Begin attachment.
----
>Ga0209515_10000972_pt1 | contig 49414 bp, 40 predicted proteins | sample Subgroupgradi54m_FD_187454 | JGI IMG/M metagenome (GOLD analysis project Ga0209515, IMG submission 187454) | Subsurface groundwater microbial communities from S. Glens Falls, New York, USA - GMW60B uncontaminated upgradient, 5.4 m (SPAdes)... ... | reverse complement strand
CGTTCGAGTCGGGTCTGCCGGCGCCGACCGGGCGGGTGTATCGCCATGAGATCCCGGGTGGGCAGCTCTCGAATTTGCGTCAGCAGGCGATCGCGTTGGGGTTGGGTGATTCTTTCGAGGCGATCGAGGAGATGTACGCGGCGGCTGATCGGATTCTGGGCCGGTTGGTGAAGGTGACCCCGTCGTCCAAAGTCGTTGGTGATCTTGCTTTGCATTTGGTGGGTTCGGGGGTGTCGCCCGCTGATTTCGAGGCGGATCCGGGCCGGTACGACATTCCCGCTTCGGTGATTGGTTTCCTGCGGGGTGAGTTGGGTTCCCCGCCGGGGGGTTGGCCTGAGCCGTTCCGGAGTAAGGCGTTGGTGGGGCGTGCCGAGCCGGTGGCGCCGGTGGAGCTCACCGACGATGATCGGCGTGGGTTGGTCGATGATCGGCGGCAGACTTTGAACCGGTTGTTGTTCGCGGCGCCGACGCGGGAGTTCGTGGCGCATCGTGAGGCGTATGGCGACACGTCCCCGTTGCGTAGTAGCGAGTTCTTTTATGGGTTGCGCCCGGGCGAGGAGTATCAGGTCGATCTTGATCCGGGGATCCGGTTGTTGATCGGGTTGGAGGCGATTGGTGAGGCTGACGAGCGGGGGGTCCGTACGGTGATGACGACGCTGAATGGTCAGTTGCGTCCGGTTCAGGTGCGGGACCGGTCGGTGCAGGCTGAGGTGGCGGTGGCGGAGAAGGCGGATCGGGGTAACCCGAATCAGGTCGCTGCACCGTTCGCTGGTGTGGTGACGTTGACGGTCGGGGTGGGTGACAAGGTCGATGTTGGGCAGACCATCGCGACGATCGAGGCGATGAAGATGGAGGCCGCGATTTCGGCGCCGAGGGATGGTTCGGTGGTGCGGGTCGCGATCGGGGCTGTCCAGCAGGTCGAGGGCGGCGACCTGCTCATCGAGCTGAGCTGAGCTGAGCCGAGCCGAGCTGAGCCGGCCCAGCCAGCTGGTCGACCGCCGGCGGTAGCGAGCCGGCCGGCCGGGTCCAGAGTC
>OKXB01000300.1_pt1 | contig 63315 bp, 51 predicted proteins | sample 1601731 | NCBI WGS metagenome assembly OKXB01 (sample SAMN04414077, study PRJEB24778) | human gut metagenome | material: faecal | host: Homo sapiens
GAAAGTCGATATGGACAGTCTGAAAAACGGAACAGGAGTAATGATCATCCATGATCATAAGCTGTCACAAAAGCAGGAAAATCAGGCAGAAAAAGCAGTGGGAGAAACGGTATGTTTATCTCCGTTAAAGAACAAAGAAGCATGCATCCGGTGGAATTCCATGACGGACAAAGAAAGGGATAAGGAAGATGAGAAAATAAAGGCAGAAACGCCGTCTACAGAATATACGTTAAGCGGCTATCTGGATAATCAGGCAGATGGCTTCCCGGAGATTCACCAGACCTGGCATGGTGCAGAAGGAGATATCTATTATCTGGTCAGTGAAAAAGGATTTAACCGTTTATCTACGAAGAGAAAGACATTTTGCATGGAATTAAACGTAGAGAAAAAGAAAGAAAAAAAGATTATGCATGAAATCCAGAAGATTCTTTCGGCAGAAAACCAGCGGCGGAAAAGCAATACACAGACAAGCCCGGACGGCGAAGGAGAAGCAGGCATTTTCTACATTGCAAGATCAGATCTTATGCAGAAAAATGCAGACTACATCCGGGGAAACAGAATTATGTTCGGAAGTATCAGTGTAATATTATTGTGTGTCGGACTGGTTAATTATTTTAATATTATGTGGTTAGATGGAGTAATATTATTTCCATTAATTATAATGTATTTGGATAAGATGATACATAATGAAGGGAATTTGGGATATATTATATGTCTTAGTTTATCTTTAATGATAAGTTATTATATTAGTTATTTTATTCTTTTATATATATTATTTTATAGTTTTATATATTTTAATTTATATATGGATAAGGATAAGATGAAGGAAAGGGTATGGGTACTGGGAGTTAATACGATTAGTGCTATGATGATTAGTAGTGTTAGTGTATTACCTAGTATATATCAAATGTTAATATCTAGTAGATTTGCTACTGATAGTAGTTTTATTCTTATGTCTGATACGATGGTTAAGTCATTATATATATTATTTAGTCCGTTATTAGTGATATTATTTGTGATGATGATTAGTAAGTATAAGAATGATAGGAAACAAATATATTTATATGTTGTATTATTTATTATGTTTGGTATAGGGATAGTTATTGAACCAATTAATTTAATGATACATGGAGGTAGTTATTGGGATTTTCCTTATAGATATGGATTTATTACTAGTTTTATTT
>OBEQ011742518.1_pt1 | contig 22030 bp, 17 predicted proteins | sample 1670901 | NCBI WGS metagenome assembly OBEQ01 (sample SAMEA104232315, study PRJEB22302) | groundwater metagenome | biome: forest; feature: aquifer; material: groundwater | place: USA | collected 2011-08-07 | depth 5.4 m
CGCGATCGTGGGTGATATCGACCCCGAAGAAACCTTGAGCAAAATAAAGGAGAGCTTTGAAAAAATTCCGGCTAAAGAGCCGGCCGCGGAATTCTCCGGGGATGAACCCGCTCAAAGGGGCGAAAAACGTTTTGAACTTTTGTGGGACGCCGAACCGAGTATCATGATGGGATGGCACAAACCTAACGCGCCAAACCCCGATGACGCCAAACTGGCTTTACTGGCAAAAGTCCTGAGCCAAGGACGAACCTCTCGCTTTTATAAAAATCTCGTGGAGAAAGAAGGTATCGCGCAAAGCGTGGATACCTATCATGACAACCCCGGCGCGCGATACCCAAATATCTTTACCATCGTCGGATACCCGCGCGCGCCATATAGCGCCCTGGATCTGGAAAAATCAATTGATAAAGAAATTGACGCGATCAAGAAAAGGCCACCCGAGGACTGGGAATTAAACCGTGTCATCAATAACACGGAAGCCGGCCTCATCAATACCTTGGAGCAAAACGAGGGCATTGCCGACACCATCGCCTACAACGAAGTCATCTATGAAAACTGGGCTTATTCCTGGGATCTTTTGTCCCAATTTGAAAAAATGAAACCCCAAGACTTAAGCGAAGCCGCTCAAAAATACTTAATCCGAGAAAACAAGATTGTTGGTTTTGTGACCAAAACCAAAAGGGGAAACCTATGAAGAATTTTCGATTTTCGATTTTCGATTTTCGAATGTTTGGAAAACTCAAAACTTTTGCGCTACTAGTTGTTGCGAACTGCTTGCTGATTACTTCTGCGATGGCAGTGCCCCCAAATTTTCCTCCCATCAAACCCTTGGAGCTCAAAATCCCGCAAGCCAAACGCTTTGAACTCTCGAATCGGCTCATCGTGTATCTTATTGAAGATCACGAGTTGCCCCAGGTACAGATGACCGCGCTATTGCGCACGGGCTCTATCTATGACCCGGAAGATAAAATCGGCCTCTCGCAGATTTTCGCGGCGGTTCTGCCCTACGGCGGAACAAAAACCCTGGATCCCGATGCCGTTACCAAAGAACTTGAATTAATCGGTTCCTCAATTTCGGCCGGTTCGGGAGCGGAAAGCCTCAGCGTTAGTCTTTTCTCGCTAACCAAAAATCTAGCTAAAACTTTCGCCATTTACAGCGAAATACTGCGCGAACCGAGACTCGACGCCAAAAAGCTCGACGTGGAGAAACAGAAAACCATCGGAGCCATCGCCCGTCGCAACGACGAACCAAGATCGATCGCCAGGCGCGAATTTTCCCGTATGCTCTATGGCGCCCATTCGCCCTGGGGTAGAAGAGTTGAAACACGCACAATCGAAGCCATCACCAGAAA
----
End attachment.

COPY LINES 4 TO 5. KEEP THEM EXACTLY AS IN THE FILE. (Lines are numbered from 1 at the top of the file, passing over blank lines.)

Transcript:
GAAAGTCGATATGGACAGTCTGAAAAACGGAACAGGAGTAATGATCATCCATGATCATAAGCTGTCACAAAAGCAGGAAAATCAGGCAGAAAAAGCAGTGGGAGAAACGGTATGTTTATCTCCGTTAAAGAACAAAGAAGCATGCATCCGGTGGAATTCCATGACGGACAAAGAAAGGGATAAGGAAGATGAGAAAATAAAGGCAGAAACGCCGTCTACAGAATATACGTTAAGCGGCTATCTGGATAATCAGGCAGATGGCTTCCCGGAGATTCACCAGACCTGGCATGGTGCAGAAGGAGATATCTATTATCTGGTCAGTGAAAAAGGATTTAACCGTTTATCTACGAAGAGAAAGACATTTTGCATGGAATTAAACGTAGAGAAAAAGAAAGAAAAAAAGATTATGCATGAAATCCAGAAGATTCTTTCGGCAGAAAACCAGCGGCGGAAAAGCAATACACAGACAAGCCCGGACGGCGAAGGAGAAGCAGGCATTTTCTACATTGCAAGATCAGATCTTATGCAGAAAAATGCAGACTACATCCGGGGAAACAGAATTATGTTCGGAAGTATCAGTGTAATATTATTGTGTGTCGGACTGGTTAATTATTTTAATATTATGTGGTTAGATGGAGTAATATTATTTCCATTAATTATAATGTATTTGGATAAGATGATACATAATGAAGGGAATTTGGGATATATTATATGTCTTAGTTTATCTTTAATGATAAGTTATTATATTAGTTATTTTATTCTTTTATATATATTATTTTATAGTTTTATATATTTTAATTTATATATGGATAAGGATAAGATGAAGGAAAGGGTATGGGTACTGGGAGTTAATACGATTAGTGCTATGATGATTAGTAGTGTTAGTGTATTACCTAGTATATATCAAATGTTAATATCTAGTAGATTTGCTACTGATAGTAGTTTTATTCTTATGTCTGATACGATGGTTAAGTCATTATATATATTATTTAGTCCGTTATTAGTGATATTATTTGTGATGATGATTAGTAAGTATAAGAATGATAGGAAACAAATATATTTATATGTTGTATTATTTATTATGTTTGGTATAGGGATAGTTATTGAACCAATTAATTTAATGATACATGGAGGTAGTTATTGGGATTTTCCTTATAGATATGGATTTATTACTAGTTTTATTT
>OBEQ011742518.1_pt1 | contig 22030 bp, 17 predicted proteins | sample 1670901 | NCBI WGS metagenome assembly OBEQ01 (sample SAMEA104232315, study PRJEB22302) | groundwater metagenome | biome: forest; feature: aquifer; material: groundwater | place: USA | collected 2011-08-07 | depth 5.4 m